How much planning goes into your strategic planning event? I mean, besides choosing the venue and lunch menu. How much time do you spend thinking about the previous 12 months and dreaming about the 12 to come? If you’re tired of spending an entire day in a chilly hotel conference room talking about big ideas but failing to create a definitive action plan, here are three things you can do before your credit union’s next strategic planning session:
- Think about your goals for the next year. Or the next five.
Of course, your credit union planning session will cover your wins (and losses) from the past 12 months—but forget about that for now. Break out your crystal ball and ask yourself the most important questions a credit union leader can ask:
- What do I want?
- Where do you want to be at the end of next year?
- How does that vision feed into a 3-year goal?
- How does it set you up to accomplish your 5-year goal?
Answering these questions is one of the most critical steps in your strategic planning process. Give yourself the time and opportunity you need to see the future of your credit union as clearly as possible before your strategic planning event. There’s no point in conducting your credit union’s strategic planning session if you don’t have a vision for which to plan.
- Assign homework.
Make sure your board and leadership teams arrive at the strategic planning event prepared to participate. Before the meeting, share your high-level view of the year ahead and some opportunities you see for the future. Once you’ve done that and gotten some buy-in, assign a little homework to your board members and any leaders who will be attending your event. Here are a few starter questions to get your leadership and board thinking:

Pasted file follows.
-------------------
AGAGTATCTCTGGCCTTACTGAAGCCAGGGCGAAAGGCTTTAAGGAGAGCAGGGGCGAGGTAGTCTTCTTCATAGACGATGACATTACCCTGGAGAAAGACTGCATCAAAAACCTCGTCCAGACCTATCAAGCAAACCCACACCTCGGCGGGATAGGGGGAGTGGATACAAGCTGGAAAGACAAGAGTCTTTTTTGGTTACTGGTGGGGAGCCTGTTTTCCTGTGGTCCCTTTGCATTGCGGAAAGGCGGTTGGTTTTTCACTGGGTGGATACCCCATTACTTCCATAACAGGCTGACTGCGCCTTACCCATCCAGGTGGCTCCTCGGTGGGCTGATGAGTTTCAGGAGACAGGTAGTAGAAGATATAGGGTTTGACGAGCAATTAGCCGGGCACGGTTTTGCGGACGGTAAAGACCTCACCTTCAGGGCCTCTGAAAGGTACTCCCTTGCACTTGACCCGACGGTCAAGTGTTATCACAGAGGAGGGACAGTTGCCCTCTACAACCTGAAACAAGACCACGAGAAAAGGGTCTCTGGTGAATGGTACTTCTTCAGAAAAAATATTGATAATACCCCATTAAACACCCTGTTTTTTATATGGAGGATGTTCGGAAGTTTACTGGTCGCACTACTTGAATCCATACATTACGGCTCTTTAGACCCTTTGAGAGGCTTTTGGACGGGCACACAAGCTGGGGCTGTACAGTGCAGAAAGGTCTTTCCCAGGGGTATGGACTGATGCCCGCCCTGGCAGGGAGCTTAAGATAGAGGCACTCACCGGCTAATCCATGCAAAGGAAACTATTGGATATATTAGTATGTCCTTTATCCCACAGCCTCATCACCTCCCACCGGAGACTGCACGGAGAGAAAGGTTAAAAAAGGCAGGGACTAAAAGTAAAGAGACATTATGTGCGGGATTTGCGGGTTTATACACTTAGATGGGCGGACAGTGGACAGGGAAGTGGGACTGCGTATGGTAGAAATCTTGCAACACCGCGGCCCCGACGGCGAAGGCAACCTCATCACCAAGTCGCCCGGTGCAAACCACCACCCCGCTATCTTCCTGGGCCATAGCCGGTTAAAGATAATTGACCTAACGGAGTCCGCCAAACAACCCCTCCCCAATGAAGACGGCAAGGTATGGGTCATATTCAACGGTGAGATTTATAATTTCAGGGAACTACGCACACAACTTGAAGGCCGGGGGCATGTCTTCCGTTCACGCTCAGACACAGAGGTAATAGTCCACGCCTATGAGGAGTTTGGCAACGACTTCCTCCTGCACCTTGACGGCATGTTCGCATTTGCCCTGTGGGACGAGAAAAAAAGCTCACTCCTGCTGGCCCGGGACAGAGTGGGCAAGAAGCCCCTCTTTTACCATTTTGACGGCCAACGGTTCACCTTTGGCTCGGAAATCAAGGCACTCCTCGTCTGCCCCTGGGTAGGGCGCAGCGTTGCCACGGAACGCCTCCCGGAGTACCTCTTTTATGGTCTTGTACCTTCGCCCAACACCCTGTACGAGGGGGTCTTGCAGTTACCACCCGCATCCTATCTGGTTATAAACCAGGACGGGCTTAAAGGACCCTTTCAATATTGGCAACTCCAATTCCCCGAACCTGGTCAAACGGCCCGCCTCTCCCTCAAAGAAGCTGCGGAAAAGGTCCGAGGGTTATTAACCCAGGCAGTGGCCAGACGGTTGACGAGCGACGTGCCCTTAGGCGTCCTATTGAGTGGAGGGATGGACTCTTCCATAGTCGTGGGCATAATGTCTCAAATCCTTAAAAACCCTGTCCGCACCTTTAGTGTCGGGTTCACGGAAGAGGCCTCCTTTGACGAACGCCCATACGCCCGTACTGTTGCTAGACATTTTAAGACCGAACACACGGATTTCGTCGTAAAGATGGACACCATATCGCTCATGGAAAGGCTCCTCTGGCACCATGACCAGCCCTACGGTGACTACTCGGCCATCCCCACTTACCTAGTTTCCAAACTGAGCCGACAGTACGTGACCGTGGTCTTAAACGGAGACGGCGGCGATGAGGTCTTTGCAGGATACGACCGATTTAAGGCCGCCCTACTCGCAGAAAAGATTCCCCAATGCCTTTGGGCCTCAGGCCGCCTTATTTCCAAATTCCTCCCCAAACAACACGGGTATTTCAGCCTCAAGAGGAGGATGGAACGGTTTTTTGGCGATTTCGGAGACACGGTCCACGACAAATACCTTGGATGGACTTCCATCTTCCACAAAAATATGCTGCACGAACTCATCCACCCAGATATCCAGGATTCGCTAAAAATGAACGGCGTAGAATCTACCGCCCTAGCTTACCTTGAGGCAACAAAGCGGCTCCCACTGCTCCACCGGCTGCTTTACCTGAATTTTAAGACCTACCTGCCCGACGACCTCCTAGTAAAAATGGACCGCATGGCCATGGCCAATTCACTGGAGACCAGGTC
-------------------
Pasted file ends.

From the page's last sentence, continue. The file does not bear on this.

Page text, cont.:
- What went well over the past 12 months?
- What went wrong over the past 12 months?
- What did we learn over the past 12 months?
- What are our greatest opportunities next year?
- What are the biggest challenges we will face?
- How did we do on our goals compared to how we said we would do?
- How did we perform on the measurable activities that we said would lead us to the outcome that we want?
- Imagine you were starting a new financial firm that would compete with your credit union today. Then, answer these three questions:
- What would you stop doing that you’re doing now?
- What would you start doing that you aren’t doing now?
- What would your new company do to try to put your current company out of business?
- What do you see coming around the corner that we should prepare for?
- Which potential competitors should we keep an eye on?
- Rate your direct reports on a scale of 1-10. Whom can you coach up? Whom should we replace?
- What is the one goal we could achieve next year that would have the most significant impact on our credit union’s growth?
- Hire a facilitator.
No doubt about it, conducting a strategic planning event is hard work. It’s work you and your leadership team should approach shoulder to shoulder. Hiring an experienced third-party facilitator for your strategic planning event is a best practice—not just booking a free, warm body to check a box (unless, of course, all you want to do is just check the box to satisfy the NCUA.) Hiring a facilitator tells your board and credit union leadership, “We’re all in this together. I’m responsible for what’s working and what isn’t working, same as you are. We can all do better, including me.”
If you, as CEO, facilitate your strategic planning event, other leaders may feel compelled to agree with you, and that sense of obligation can limit the free flow of thoughts and ideas. YMC Strategic Planning facilitators provide an independent, trusted outside perspective and know how to probe when your team is not fully bought in, dig for root causes of issues being discussed, insist on defining measurable activities and outcomes for key initiatives, and call out the elephant in the room that everyone is avoiding. This focused expertise can be the difference between a superficial, inconsequential meeting and a productive planning session that aligns your team around the goals for the coming year and energizes them to tackle the key objectives with the accountability required to succeed.